Posts Tagged ‘University College London’

An immersive virtual reality therapy could help people with depression to be less critical and more compassionate towards themselves, reducing depressive symptoms, finds a new study from UCL (University College London) and ICREA-University of Barcelona.

The therapy, previously tested by healthy volunteers, was used by 15 depression patients aged 23-61. Nine reported reduced depressive symptoms a month after the therapy, of whom four experienced a clinically significant drop in depression severity. The study is published in the British Journal of Psychiatry Open and was funded by the Medical Research Council.

Patients in the study wore a virtual reality headset to see from the perspective of a life-size ‘avatar’ or virtual body. Seeing this virtual body in a mirror moving in the same way as their own body typically produces the illusion that this is their own body. This is called ’embodiment’.

While embodied in an adult avatar, participants were trained to express compassion towards a distressed virtual child. As they talked to the child it appeared to gradually stop crying and respond positively to the compassion. After a few minutes the patients were embodied in the virtual child and saw the adult avatar deliver their own compassionate words and gestures to them. This brief 8-minute scenario was repeated three times at weekly intervals, and patients were followed up a month later.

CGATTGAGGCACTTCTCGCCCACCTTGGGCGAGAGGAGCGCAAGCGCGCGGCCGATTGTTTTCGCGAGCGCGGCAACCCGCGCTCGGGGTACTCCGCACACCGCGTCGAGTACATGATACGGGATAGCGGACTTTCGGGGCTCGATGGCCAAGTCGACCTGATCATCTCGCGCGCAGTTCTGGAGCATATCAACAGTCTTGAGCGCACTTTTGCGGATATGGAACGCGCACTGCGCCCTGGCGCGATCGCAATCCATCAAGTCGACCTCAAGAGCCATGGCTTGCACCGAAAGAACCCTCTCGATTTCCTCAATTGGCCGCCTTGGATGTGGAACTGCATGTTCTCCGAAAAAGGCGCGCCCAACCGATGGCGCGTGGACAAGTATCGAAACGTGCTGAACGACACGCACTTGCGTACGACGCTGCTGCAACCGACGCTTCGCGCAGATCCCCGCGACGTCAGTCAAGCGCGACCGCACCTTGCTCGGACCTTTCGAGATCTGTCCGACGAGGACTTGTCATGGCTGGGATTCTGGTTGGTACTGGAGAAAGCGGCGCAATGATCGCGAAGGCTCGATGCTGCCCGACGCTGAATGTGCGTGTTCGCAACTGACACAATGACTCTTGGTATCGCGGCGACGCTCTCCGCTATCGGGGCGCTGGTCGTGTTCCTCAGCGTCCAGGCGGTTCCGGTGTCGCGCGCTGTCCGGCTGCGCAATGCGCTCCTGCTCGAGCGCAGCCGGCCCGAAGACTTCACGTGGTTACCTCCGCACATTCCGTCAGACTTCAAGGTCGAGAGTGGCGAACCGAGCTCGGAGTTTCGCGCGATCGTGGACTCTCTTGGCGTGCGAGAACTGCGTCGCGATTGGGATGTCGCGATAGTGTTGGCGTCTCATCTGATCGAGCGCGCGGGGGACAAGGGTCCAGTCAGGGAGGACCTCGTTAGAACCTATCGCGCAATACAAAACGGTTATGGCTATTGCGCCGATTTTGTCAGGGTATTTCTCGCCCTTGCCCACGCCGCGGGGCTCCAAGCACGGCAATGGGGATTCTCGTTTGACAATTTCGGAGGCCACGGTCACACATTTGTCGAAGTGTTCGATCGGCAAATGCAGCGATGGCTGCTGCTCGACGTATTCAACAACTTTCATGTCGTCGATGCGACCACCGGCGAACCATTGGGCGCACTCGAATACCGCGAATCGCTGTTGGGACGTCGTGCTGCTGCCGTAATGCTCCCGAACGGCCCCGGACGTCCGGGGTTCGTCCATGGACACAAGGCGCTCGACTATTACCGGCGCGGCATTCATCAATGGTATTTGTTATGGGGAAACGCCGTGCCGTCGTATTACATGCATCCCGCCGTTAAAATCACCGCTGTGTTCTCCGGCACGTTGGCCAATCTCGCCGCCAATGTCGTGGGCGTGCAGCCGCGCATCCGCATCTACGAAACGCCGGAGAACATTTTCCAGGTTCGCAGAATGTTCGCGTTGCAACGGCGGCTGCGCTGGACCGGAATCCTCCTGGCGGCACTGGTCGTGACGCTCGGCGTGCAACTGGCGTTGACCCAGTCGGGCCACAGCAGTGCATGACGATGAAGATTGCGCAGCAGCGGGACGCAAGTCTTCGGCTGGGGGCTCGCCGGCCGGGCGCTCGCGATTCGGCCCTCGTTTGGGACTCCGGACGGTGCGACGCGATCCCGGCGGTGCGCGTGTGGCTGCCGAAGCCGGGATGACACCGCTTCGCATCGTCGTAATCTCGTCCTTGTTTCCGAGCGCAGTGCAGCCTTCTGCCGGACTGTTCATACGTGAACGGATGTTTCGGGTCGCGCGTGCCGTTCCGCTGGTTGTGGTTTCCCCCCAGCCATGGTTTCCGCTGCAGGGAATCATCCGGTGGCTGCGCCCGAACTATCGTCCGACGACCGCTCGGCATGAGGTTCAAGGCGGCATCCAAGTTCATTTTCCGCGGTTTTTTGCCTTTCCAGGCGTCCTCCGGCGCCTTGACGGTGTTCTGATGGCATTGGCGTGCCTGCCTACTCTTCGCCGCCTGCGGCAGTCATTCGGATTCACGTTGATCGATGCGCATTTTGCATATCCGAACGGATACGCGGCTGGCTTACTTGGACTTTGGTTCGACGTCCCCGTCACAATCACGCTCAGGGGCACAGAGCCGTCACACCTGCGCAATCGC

“People who struggle with anxiety and depression can be excessively self-critical when things go wrong in their lives,” explains study lead Professor Chris Brewin (UCL Clinical, Educational & Health Psychology). “In this study, by comforting the child and then hearing their own words back, patients are indirectly giving themselves compassion. The aim was to teach patients to be more compassionate towards themselves and less self-critical, and we saw promising results. A month after the study, several patients described how their experience had changed their response to real-life situations in which they would previously have been self-critical.”